Number of children in temporary accommodation up 17%

The number of children in temporary accommodation has increased in Scotland despite a fall in homelessness applications.

Tuesday, 17th January 2017, 1:10 pm
Updated Tuesday, 17th January 2017, 1:17 pm
More children are in temporary accommodation, according to analysis by Shelter. Picture; PA


Councils received 17,107 applications between April and September last year, a drop of 3% compared to the same period in 2015.

A total of 14,124 cases were assessed as homeless or threatened with homelessness, down 2% on the year before.

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Figures show that on September 30, there were 10,570 households in temporary accommodation, a rise of 97 (1%) compared with one year earlier.

The largest increases were in West Lothian (up by 107 households) and Edinburgh (an increase of 68).

On the same date, the number of children in such accommodation was found to have increased by 826, or 17%, to 5,751.

The statistics show 27 households were found to be in unsuitable temporary accommodation, with 12 breaches of the legislation covering the provision of housing for families with children or a pregnancy.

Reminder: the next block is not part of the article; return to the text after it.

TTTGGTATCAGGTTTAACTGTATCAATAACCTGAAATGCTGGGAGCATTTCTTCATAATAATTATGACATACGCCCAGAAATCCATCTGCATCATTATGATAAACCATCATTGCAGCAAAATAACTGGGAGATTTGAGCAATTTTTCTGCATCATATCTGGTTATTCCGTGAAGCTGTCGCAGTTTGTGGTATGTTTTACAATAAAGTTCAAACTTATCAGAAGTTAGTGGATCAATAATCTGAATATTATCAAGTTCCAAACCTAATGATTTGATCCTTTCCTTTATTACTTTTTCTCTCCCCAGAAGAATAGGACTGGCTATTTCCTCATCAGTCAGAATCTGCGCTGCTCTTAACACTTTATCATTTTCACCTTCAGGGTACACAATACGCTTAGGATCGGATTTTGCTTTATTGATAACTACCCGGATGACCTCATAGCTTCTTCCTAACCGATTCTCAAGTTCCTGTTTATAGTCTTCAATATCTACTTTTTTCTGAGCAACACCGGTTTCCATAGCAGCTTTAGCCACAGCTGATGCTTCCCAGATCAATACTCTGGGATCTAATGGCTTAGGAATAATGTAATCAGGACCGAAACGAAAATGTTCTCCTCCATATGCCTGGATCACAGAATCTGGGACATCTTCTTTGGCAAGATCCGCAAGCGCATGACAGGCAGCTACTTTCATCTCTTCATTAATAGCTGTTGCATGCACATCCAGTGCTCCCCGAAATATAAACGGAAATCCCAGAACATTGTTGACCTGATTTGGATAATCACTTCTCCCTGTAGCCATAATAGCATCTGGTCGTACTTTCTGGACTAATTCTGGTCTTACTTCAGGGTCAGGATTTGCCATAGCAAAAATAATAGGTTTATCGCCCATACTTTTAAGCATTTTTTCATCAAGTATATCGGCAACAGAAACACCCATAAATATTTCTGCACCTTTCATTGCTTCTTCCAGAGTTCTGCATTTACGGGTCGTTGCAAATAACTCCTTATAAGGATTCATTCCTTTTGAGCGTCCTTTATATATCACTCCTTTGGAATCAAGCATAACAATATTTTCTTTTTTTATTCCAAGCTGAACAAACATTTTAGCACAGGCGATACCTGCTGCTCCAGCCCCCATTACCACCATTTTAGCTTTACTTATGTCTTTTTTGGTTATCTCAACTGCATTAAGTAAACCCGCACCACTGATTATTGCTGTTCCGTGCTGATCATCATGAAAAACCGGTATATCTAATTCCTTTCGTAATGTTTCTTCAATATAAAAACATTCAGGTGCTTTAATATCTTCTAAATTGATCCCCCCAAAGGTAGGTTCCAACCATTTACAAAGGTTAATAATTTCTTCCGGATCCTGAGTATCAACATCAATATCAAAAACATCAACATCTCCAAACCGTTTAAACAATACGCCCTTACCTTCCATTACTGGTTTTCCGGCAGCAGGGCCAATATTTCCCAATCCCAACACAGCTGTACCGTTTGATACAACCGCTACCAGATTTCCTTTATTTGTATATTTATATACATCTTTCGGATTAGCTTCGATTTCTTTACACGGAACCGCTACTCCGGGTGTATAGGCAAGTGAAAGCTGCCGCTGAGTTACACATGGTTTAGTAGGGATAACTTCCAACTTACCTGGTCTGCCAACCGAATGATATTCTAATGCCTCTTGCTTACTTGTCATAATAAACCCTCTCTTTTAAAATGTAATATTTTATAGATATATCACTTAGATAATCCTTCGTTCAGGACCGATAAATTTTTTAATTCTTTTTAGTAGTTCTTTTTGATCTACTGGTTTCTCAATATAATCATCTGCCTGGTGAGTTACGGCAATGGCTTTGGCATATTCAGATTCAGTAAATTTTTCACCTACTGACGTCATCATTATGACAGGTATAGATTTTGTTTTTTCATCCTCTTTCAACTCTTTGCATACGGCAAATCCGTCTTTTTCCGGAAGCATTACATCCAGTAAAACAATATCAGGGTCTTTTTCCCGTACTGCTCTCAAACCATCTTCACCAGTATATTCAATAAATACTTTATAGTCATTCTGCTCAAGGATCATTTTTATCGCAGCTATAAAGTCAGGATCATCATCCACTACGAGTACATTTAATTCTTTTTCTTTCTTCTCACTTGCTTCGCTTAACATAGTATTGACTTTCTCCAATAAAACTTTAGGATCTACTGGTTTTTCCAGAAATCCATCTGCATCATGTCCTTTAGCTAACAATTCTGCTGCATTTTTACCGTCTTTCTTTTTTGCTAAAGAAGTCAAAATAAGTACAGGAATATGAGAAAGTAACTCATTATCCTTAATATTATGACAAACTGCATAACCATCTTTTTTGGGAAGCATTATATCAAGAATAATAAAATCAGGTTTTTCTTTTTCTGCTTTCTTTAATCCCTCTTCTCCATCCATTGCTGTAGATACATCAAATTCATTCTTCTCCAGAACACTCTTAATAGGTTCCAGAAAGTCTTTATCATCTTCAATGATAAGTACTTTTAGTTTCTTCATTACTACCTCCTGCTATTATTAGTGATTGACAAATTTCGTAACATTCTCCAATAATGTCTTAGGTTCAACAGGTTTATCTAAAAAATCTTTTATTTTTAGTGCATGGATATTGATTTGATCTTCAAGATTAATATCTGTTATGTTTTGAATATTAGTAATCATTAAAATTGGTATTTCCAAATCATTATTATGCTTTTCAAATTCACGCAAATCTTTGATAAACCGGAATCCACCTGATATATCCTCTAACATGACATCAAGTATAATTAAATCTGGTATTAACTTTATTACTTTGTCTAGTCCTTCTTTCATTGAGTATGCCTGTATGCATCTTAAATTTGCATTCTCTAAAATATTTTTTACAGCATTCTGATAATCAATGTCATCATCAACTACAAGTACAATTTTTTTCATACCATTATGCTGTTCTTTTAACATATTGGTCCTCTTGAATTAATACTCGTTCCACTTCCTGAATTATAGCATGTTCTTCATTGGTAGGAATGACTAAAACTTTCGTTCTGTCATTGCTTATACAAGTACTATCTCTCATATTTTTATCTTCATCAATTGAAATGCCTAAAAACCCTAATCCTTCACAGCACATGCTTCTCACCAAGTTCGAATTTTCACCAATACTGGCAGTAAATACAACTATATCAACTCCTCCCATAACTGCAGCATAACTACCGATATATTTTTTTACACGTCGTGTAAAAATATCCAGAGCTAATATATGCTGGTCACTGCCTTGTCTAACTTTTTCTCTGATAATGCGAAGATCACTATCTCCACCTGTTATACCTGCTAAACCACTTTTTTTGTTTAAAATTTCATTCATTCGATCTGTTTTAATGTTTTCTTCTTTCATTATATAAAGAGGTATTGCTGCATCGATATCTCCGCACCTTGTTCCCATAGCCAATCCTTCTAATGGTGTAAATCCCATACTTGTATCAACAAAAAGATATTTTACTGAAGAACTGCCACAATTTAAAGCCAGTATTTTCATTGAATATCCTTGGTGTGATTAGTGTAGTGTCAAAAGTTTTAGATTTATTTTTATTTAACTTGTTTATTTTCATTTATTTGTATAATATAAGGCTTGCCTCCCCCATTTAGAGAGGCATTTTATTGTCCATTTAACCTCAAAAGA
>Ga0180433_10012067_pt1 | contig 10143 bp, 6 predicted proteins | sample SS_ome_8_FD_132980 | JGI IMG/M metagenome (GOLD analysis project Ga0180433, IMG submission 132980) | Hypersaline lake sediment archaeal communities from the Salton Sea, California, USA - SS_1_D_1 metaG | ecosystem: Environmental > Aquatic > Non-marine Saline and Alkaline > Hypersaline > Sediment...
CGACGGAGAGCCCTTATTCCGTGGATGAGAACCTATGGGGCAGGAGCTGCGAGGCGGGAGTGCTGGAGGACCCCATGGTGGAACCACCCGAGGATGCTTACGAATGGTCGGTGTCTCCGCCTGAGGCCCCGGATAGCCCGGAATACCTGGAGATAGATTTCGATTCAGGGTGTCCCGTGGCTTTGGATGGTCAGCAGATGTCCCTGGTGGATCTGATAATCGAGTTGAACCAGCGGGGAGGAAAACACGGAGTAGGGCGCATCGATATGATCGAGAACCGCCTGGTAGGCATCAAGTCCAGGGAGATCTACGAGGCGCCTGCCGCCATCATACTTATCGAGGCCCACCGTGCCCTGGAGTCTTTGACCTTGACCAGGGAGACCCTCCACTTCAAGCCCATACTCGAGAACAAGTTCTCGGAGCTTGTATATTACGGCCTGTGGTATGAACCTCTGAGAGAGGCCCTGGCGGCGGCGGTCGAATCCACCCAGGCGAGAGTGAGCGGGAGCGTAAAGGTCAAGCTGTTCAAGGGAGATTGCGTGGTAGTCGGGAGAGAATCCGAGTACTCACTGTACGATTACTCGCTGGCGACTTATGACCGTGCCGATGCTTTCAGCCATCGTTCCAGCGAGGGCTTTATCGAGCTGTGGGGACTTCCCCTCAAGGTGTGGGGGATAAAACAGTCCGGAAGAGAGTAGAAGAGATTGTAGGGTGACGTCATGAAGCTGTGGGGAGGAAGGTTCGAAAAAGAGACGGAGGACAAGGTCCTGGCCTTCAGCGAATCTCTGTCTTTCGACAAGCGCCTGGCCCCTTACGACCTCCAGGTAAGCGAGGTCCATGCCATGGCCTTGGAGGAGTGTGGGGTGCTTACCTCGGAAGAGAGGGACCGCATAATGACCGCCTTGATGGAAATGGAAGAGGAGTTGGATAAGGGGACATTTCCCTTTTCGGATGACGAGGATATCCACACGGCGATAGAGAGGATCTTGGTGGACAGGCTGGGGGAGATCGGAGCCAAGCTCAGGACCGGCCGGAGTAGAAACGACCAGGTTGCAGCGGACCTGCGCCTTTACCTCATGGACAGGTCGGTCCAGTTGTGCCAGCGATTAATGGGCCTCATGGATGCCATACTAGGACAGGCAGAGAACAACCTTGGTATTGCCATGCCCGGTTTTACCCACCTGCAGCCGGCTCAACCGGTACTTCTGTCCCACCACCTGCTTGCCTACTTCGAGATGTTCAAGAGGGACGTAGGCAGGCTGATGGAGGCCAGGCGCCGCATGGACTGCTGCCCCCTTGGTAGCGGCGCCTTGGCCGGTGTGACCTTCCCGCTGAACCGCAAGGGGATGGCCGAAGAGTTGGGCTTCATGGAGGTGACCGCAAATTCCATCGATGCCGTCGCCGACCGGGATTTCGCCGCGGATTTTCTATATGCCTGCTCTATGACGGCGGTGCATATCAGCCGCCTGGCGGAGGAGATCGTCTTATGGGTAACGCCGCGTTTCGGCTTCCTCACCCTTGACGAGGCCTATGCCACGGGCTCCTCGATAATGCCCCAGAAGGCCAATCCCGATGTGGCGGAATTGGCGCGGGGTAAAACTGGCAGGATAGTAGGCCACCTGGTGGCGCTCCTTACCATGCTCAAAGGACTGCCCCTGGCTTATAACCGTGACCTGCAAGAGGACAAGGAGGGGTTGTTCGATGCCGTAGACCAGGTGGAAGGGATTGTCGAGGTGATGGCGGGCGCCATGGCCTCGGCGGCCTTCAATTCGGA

Housing Minister Kevin Stewart welcomed the decrease in the number of homeless applications.

He said: “It is, however, our aim to stop people becoming homeless in the first place, which is much better for our people and our communities, and of course our homelessness services.

“While there are many reasons for families staying in temporary accommodation, I am disappointed in the increase in the number of children in temporary accommodation.

“Although the majority of temporary accommodation is good quality, well managed social housing which is of the exact same standard as permanent accommodation, I am keen to see these numbers decrease and people to have a settled home.

“We are addressing the various reasons for families staying in temporary accommodation and I will continue to work together with local authorities and partners in the best interests of all households.”

Statisticians attribute the fall in homelessness applications to the impact of local authorities adopting an approach to homelessness known as housing options, which focuses on prevention by exploring all possibilities to help those looking for housing.

Separate figures show councils received 24,355 approaches on housing options between April and September, down by 4,605 (16%) compared to the same six months the previous year.

Of these, 44% went on to make a homelessness application, 22% stayed in their current accommodation and 17% found an alternative home.